The present topography is not really the result of the original deposition and then non-deposition but from relatively modern erosive processes that have carved the landscape after the fossil-bearing Cretaceous strata and those deposited above them were uplifted. What remains is the result after the rocks in the overburden have been removed with time. The area in the foreground and the hill both received sediment (at different times) and that is why there are rocks present in both places.

And no, I don’t think the hill is clearly not a loose sand dune for I can see the bedding surfaces clearly and they do not show cross-bedding I think it is made up of shale, but that is because of the way it has eroded. I can’t tell how “compact” the sediment might be from the photo.

Yes, it is possible that both erosion and deposition might have taken place in a relatively small part of the area. However, the sediments present records sedimentation (a depositional event) and any erosion taking place at the same time basically removed earlier deposited sediments.

The hill in the background appears to clearly be stratified rock, whether it is relatively soft of not. It forms a scarp, which indicates it is not just soft clay. The vegetation is probably growing in the clays or soils that are the products of erosion and the effect of the bedding surfaces can be seen in its distribution.

1) Define rock please. I define rock as something you can't dig in, you have to break through it. I realize some rock is softer than others, but there is a degree of hardness and/ or brittleness to rock.

I used to dig in my younger years. I used to hit rocks. They stop your shovel and you dig around them.

2) Soil would come from decay of vegatation, so if it's rock underneath, then the soil build up is not much for 65 million years. Bedding planes form in current and from dessication as was shown in Julienne's paper.

Rock is a consolidated aggregate of minerals. A rock has at least some mechanical strength. I think what is seen in the hill would be much too hard for you to shovel into except where weathering has softened it, possibly in the outside inches. Soil would contain some organic material from the decay of vegetation.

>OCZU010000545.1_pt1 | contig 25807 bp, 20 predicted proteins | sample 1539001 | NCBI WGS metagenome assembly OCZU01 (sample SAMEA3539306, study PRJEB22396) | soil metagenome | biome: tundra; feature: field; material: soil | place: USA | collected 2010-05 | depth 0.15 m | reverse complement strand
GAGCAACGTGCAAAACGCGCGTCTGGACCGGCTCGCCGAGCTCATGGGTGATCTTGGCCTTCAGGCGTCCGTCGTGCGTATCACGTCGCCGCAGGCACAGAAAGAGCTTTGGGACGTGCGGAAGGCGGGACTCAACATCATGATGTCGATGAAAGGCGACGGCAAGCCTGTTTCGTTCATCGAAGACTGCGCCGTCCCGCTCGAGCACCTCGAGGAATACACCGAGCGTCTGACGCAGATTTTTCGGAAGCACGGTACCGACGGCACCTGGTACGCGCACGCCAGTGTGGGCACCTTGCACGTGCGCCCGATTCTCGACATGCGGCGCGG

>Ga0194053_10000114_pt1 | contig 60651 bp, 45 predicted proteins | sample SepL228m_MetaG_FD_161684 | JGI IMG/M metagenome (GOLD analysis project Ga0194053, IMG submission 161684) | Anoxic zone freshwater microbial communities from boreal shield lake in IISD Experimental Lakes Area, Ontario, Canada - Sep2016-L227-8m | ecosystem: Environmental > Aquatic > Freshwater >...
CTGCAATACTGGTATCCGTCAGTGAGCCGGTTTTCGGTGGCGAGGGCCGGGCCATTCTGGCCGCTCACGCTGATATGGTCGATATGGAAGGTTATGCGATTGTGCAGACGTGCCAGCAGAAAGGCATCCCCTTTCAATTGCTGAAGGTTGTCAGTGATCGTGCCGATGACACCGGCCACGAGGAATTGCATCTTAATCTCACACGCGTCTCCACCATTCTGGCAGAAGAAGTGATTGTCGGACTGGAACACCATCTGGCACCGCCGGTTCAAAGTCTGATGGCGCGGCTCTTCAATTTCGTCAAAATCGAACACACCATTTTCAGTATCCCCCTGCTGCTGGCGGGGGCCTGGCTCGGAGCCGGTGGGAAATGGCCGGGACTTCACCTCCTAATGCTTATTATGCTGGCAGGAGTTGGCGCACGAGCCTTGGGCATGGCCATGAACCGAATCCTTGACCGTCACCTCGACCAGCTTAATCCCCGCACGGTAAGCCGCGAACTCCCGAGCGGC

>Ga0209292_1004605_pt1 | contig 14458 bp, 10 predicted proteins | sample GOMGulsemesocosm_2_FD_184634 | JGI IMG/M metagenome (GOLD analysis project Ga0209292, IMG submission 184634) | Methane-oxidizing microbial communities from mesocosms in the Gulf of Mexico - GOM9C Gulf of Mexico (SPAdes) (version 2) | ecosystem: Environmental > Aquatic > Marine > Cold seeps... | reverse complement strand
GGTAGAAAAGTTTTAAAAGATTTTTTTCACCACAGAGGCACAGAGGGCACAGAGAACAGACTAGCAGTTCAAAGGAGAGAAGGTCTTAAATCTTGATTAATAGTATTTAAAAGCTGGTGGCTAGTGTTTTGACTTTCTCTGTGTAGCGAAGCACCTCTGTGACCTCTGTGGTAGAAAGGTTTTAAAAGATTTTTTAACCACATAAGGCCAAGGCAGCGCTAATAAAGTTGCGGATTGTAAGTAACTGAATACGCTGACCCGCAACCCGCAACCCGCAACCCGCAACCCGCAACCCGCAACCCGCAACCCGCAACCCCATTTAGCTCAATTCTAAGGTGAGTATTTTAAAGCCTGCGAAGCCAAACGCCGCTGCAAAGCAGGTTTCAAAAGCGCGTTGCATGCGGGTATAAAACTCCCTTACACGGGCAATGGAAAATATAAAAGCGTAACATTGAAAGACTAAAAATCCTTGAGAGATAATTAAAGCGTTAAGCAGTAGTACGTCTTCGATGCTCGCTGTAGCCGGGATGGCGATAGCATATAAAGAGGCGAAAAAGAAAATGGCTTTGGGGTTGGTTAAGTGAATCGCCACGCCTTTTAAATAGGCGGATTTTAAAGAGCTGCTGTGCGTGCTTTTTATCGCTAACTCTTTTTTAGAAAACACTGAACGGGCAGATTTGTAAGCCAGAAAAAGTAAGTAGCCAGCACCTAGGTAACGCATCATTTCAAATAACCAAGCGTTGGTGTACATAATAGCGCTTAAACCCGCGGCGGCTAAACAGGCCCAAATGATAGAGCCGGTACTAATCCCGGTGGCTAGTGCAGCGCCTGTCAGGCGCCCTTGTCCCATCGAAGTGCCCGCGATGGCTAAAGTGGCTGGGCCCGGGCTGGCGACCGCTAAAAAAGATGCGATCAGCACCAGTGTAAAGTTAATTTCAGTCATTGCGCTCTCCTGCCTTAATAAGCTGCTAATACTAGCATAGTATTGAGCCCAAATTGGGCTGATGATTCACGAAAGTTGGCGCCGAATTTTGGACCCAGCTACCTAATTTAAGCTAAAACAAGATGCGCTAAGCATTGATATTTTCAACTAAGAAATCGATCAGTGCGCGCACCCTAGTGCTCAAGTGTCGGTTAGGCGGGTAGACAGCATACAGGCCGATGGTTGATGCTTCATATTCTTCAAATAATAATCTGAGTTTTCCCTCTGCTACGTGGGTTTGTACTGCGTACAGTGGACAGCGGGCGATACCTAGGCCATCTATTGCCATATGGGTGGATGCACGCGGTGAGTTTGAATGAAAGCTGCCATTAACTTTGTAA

Your lack of acceptance of tectonic uplift is the base cause of your erroneous conclusion here. But that is the weakness of being constrained by a model that creates sedimentary layers and then supposes that what is left after the flood event is basically the present topography we see today. Once again, the present surface where soils might form has not been exposed for millions of years. The products of erosion have been carried away from the hill for some time leaving relatively little soil or broken up clays lying in the surface. We are looking at a surface that is much, much younger than 65 million years but essentially much, much older than 4,000 years taken in a general sense.

Then there is that pesky coal bed that cannot fit into your creationist model, and least not logically.

I have not seen Julien’s paper, and I do not know what it says about desiccation, or how desiccation fits into any model you accept, since the sediments shown in the flume experiment in the video were all underwater and water-saturated. Yes, bedding planes can be the result of current action. However, the sediments here are do not appear to be sand as shown in the flume experiment in the video and would not have formed in the same way. They would not be from the same upper flow regime.